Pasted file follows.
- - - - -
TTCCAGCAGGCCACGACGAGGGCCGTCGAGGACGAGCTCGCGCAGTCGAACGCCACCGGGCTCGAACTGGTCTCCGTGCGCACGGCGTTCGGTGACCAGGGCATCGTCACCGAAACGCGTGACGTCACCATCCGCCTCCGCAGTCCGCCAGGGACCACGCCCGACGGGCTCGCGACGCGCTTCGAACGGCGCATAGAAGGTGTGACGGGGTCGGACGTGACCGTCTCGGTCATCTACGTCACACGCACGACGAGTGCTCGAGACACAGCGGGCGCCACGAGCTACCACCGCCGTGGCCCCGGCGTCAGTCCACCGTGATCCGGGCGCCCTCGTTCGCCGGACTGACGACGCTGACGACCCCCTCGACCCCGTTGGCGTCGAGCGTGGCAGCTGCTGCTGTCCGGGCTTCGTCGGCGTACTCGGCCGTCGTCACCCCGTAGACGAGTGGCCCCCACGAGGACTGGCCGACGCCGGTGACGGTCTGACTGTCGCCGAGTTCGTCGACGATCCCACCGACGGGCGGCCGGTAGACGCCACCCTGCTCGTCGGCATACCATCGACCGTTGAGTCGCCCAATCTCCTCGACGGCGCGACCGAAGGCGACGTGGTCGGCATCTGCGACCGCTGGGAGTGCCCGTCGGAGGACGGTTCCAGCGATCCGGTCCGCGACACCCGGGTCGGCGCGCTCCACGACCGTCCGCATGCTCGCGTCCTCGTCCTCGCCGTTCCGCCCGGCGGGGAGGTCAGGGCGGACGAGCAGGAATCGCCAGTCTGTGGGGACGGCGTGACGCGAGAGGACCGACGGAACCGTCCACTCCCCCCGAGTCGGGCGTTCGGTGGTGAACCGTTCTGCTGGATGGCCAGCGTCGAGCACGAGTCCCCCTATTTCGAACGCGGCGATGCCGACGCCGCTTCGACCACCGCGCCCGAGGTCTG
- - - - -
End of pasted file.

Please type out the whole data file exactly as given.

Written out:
TTCCAGCAGGCCACGACGAGGGCCGTCGAGGACGAGCTCGCGCAGTCGAACGCCACCGGGCTCGAACTGGTCTCCGTGCGCACGGCGTTCGGTGACCAGGGCATCGTCACCGAAACGCGTGACGTCACCATCCGCCTCCGCAGTCCGCCAGGGACCACGCCCGACGGGCTCGCGACGCGCTTCGAACGGCGCATAGAAGGTGTGACGGGGTCGGACGTGACCGTCTCGGTCATCTACGTCACACGCACGACGAGTGCTCGAGACACAGCGGGCGCCACGAGCTACCACCGCCGTGGCCCCGGCGTCAGTCCACCGTGATCCGGGCGCCCTCGTTCGCCGGACTGACGACGCTGACGACCCCCTCGACCCCGTTGGCGTCGAGCGTGGCAGCTGCTGCTGTCCGGGCTTCGTCGGCGTACTCGGCCGTCGTCACCCCGTAGACGAGTGGCCCCCACGAGGACTGGCCGACGCCGGTGACGGTCTGACTGTCGCCGAGTTCGTCGACGATCCCACCGACGGGCGGCCGGTAGACGCCACCCTGCTCGTCGGCATACCATCGACCGTTGAGTCGCCCAATCTCCTCGACGGCGCGACCGAAGGCGACGTGGTCGGCATCTGCGACCGCTGGGAGTGCCCGTCGGAGGACGGTTCCAGCGATCCGGTCCGCGACACCCGGGTCGGCGCGCTCCACGACCGTCCGCATGCTCGCGTCCTCGTCCTCGCCGTTCCGCCCGGCGGGGAGGTCAGGGCGGACGAGCAGGAATCGCCAGTCTGTGGGGACGGCGTGACGCGAGAGGACCGACGGAACCGTCCACTCCCCCCGAGTCGGGCGTTCGGTGGTGAACCGTTCTGCTGGATGGCCAGCGTCGAGCACGAGTCCCCCTATTTCGAACGCGGCGATGCCGACGCCGCTTCGACCACCGCGCCCGAGGTCTG